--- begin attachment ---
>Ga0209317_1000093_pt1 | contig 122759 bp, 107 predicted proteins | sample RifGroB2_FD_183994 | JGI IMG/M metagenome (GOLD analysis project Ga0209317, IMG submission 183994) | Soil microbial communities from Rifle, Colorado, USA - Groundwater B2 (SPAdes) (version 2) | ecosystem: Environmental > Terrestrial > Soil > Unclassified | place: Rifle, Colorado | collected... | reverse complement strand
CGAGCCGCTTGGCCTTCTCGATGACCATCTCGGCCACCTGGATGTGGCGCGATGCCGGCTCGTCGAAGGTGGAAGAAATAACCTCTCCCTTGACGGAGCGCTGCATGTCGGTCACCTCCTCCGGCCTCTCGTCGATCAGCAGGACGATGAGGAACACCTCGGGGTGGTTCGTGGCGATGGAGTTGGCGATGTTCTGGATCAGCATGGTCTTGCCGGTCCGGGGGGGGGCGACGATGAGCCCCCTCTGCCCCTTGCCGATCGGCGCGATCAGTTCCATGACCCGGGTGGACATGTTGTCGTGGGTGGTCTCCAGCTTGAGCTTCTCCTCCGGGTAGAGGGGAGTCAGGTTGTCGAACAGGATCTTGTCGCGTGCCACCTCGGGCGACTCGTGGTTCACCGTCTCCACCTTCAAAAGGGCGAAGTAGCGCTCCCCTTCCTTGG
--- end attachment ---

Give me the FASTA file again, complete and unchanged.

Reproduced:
>Ga0209317_1000093_pt1 | contig 122759 bp, 107 predicted proteins | sample RifGroB2_FD_183994 | JGI IMG/M metagenome (GOLD analysis project Ga0209317, IMG submission 183994) | Soil microbial communities from Rifle, Colorado, USA - Groundwater B2 (SPAdes) (version 2) | ecosystem: Environmental > Terrestrial > Soil > Unclassified | place: Rifle, Colorado | collected... | reverse complement strand
CGAGCCGCTTGGCCTTCTCGATGACCATCTCGGCCACCTGGATGTGGCGCGATGCCGGCTCGTCGAAGGTGGAAGAAATAACCTCTCCCTTGACGGAGCGCTGCATGTCGGTCACCTCCTCCGGCCTCTCGTCGATCAGCAGGACGATGAGGAACACCTCGGGGTGGTTCGTGGCGATGGAGTTGGCGATGTTCTGGATCAGCATGGTCTTGCCGGTCCGGGGGGGGGCGACGATGAGCCCCCTCTGCCCCTTGCCGATCGGCGCGATCAGTTCCATGACCCGGGTGGACATGTTGTCGTGGGTGGTCTCCAGCTTGAGCTTCTCCTCCGGGTAGAGGGGAGTCAGGTTGTCGAACAGGATCTTGTCGCGTGCCACCTCGGGCGACTCGTGGTTCACCGTCTCCACCTTCAAAAGGGCGAAGTAGCGCTCCCCTTCCTTGG